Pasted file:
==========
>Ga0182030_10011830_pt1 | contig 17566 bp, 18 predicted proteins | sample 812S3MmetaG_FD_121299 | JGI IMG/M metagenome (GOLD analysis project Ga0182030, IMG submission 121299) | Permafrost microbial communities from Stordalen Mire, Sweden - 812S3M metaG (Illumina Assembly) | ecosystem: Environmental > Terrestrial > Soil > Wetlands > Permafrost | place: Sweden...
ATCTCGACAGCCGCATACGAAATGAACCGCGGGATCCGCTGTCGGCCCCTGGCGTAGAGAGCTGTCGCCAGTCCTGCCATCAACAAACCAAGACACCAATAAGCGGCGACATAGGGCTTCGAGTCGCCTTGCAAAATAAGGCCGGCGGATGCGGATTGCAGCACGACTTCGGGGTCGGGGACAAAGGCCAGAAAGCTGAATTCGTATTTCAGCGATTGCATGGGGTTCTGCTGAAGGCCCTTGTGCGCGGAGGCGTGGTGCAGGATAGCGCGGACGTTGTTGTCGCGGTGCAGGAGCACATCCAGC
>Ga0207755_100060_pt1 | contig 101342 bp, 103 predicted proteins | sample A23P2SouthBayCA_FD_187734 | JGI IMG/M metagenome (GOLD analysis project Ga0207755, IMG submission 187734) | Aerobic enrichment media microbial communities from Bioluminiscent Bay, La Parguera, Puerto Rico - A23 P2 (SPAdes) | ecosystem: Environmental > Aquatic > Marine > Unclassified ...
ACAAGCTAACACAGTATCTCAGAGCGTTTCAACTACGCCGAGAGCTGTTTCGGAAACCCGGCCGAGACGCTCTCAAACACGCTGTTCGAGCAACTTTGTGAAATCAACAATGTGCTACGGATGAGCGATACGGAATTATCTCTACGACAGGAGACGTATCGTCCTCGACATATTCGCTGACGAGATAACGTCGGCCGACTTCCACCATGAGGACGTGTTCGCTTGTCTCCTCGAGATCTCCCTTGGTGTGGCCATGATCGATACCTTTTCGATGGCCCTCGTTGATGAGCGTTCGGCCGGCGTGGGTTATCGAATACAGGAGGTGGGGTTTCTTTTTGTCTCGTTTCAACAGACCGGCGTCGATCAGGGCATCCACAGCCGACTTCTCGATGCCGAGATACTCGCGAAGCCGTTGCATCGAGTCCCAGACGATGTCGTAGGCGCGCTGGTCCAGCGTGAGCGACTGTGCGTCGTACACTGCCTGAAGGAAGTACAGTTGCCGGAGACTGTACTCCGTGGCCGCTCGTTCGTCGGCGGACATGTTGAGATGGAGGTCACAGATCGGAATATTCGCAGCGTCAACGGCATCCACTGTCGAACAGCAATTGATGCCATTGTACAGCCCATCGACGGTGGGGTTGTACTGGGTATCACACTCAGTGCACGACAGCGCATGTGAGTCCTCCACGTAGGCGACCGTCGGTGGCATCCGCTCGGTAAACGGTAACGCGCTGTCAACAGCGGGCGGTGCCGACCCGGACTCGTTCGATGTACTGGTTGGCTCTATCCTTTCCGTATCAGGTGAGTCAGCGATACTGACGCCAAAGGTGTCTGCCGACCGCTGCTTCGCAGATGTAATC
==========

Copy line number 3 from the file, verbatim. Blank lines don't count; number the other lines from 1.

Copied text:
>Ga0207755_100060_pt1 | contig 101342 bp, 103 predicted proteins | sample A23P2SouthBayCA_FD_187734 | JGI IMG/M metagenome (GOLD analysis project Ga0207755, IMG submission 187734) | Aerobic enrichment media microbial communities from Bioluminiscent Bay, La Parguera, Puerto Rico - A23 P2 (SPAdes) | ecosystem: Environmental > Aquatic > Marine > Unclassified ...